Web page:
In Impromptus today, I write that Michael Gove, the British education secretary, is “probably my favorite politician, and favorite statesman.” A reader e-mails me,
What about your friend Ted Cruz? You wrote about him for years, touting him in column after column. I have to say, you nailed it. He’s great. I will never doubt your judgment again.
This guy doubted my judgment? I’ll request that President Obama send a drone his way. Anyway, I should have said “my favorite politician, with the exception of personal friends.” I haven’t really thought of Ted as a politician, actually. I’ll have to start.
In my column, I also say that I recently learned the expression “to get off the schneid” — to stop a losing streak, to end a drought. After the Detroit Pistons lost ten straight games, their coach, Lawrence Frank, said, “It’s nice to get off the schneid.” A reader writes,
My mother played gin rummy every Friday afternoon with three of her “girlfriends” (they were all old ladies to me) and my parents played with another couple every Saturday night. This was when I was a kid, 50-60 years ago. Living across the street from Yankee Stadium, they taught me that getting off the schneid did not necessarily mean ending a losing streak — it could also mean scoring a run in the 9th inning, when you were down 8-0. You were at least showing life. I assume Frank and I have the same Yiddish background.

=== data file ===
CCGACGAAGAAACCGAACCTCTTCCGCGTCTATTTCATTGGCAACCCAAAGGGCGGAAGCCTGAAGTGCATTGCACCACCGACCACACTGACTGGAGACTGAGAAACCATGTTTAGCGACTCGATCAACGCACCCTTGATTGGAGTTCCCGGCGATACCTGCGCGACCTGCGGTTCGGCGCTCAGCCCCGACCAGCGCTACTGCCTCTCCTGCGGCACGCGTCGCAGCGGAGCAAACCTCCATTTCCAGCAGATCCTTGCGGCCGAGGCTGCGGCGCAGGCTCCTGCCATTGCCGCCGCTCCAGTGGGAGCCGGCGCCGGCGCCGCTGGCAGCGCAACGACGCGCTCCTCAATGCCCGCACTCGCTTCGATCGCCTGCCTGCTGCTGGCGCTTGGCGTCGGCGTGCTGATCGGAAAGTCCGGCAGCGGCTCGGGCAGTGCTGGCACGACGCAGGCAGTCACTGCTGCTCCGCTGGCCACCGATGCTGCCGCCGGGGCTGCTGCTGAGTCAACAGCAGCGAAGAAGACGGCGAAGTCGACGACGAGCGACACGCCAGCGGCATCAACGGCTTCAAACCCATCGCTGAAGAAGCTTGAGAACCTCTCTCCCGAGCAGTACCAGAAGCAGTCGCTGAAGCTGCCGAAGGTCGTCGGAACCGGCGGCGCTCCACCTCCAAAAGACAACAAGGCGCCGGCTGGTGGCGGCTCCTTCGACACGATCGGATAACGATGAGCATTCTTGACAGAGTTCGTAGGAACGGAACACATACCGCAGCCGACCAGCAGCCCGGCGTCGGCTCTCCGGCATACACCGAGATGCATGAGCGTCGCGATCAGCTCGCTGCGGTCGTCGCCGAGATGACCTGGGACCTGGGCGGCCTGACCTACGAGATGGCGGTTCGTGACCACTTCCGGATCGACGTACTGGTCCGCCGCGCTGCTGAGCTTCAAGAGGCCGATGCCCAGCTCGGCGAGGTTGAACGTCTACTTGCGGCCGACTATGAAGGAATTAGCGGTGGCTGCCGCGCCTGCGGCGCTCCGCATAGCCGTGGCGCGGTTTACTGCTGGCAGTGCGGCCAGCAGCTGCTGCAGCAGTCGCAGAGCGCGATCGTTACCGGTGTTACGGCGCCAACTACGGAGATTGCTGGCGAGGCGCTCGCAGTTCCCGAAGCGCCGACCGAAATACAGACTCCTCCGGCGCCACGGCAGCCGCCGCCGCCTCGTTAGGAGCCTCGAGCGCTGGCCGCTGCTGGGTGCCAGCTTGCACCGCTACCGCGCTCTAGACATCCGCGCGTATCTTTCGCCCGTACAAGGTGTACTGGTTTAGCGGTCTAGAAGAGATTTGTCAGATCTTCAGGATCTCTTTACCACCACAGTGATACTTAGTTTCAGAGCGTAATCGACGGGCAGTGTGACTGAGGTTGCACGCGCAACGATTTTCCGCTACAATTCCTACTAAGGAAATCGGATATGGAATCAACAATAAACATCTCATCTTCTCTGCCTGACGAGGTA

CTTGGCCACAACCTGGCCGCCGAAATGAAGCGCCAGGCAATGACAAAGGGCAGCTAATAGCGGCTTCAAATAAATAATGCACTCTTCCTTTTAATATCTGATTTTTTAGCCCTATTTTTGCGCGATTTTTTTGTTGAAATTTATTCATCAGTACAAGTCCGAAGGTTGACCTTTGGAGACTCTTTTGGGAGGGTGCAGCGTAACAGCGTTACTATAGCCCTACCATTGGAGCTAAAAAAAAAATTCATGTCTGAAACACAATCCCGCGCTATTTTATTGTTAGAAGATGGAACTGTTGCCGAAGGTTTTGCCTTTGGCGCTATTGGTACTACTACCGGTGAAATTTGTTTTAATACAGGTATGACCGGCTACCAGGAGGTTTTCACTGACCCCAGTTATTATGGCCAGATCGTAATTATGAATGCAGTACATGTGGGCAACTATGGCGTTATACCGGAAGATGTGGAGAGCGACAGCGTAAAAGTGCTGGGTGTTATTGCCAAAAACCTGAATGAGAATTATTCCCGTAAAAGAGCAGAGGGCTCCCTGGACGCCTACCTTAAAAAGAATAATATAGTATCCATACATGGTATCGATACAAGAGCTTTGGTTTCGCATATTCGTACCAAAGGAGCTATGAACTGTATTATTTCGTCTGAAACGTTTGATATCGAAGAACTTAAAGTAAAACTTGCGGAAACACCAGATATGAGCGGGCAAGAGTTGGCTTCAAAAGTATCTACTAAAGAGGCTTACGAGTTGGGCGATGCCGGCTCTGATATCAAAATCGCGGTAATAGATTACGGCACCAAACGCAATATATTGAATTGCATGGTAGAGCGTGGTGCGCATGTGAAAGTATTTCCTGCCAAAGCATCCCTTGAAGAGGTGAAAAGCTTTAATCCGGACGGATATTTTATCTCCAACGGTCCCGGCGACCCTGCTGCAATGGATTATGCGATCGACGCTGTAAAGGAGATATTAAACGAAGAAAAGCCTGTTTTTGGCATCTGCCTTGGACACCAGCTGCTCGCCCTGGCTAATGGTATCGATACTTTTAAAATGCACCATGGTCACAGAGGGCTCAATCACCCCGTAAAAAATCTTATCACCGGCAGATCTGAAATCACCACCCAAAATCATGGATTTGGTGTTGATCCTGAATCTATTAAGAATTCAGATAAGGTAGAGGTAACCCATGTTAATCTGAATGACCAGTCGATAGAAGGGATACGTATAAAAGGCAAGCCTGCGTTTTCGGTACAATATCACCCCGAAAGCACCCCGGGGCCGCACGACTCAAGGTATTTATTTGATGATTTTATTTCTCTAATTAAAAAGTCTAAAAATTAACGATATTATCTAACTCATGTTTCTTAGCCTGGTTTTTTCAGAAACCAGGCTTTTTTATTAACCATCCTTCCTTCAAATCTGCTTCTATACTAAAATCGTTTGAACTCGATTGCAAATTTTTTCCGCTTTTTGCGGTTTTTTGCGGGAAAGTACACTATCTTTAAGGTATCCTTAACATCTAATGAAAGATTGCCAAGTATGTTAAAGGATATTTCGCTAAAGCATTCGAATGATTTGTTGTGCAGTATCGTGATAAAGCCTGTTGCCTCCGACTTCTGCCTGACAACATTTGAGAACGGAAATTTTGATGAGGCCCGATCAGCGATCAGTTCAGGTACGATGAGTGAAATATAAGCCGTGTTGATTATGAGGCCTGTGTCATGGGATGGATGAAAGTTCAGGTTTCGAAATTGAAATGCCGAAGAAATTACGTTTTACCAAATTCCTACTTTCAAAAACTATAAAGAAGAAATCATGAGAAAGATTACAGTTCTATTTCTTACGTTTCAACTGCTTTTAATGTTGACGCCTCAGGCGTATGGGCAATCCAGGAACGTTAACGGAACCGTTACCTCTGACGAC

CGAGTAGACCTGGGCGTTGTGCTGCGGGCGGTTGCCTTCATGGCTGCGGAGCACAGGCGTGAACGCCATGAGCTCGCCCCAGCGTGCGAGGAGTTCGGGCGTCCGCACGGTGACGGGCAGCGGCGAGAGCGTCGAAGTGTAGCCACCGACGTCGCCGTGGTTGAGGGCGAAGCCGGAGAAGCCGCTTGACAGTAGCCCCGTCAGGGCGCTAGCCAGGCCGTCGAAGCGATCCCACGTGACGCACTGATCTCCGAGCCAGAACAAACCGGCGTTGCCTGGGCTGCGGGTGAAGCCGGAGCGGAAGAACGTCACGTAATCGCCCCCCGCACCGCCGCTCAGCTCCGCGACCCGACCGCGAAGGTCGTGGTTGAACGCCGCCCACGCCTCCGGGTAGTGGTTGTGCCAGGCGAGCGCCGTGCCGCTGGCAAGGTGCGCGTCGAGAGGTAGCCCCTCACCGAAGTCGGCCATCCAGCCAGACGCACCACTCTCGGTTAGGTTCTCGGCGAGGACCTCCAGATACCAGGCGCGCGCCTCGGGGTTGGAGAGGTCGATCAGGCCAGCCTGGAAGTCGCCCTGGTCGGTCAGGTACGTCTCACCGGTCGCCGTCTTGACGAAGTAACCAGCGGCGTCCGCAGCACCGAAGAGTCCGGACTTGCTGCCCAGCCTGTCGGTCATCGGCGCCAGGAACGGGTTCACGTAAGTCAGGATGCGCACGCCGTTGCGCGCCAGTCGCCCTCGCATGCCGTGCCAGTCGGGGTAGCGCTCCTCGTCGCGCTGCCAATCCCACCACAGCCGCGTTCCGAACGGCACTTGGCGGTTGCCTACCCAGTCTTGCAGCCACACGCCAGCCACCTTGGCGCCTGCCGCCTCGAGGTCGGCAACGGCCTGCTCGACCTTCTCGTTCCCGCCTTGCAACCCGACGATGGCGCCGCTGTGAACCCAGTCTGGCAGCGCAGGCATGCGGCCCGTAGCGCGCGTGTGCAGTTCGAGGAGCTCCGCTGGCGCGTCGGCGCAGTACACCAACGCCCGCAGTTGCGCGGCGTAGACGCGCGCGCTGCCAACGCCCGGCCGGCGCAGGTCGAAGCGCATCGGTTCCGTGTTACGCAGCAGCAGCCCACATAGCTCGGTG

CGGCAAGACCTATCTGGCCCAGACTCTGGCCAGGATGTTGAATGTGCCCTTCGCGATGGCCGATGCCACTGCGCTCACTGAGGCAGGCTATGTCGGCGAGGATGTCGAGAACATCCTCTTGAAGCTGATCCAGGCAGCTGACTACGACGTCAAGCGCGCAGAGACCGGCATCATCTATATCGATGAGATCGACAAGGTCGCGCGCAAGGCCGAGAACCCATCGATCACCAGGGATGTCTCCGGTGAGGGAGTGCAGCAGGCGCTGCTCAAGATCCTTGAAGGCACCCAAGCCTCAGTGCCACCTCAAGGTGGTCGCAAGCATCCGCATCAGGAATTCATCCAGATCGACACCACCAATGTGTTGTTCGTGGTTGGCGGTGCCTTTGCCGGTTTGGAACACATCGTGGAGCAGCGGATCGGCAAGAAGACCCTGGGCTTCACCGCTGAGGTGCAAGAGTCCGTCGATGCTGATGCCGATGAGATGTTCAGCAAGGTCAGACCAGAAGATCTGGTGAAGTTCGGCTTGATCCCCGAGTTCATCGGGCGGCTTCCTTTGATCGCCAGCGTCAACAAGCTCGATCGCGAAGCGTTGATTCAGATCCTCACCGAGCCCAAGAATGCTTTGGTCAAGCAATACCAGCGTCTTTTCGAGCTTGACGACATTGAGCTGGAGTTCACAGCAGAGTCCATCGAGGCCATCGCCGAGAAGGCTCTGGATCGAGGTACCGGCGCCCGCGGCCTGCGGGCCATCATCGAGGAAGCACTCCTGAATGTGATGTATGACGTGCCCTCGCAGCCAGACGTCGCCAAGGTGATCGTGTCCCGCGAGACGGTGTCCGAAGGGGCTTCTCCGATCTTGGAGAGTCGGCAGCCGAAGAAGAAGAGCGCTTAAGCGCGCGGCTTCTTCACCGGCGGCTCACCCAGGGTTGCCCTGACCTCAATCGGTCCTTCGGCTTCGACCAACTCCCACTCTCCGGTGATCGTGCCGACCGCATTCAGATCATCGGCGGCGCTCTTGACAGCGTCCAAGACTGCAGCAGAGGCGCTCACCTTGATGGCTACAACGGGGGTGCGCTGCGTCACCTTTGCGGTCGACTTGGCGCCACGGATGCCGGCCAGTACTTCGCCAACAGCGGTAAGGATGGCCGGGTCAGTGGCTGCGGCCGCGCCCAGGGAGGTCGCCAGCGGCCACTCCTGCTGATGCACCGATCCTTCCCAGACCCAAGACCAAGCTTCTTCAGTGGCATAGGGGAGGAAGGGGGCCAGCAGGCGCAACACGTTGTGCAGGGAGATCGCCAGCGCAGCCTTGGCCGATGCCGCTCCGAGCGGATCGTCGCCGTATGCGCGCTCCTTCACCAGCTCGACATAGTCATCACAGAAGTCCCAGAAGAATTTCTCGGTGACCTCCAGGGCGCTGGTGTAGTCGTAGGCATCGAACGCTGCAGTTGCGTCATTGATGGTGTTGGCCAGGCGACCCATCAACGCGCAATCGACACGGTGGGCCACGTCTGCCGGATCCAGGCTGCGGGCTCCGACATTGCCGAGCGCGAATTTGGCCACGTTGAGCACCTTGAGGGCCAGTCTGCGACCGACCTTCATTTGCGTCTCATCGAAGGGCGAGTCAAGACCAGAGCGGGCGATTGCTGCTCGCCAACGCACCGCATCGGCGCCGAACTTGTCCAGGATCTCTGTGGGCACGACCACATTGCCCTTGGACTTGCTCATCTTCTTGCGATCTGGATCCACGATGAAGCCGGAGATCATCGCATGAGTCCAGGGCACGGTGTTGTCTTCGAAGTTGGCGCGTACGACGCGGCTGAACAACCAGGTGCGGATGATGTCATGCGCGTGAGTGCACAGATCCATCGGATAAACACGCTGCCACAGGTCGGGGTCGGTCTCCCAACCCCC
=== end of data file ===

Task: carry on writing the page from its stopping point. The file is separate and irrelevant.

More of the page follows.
Finally, I mention Charlie Villanueva, of my Pistons. (I say “my,” because they’re my NBA team.) I say that his is an unexpected name for basketball. “You expect him to be a baseball player — a Tiger, rather than a Piston.” A reader writes,
You don’t expect to see a Villanueva in the NFL either, but Danny Villanueva was a kicker for the Dallas Cowboys in the mid-’60s.
Excellent. And thank you to all.
The one and only.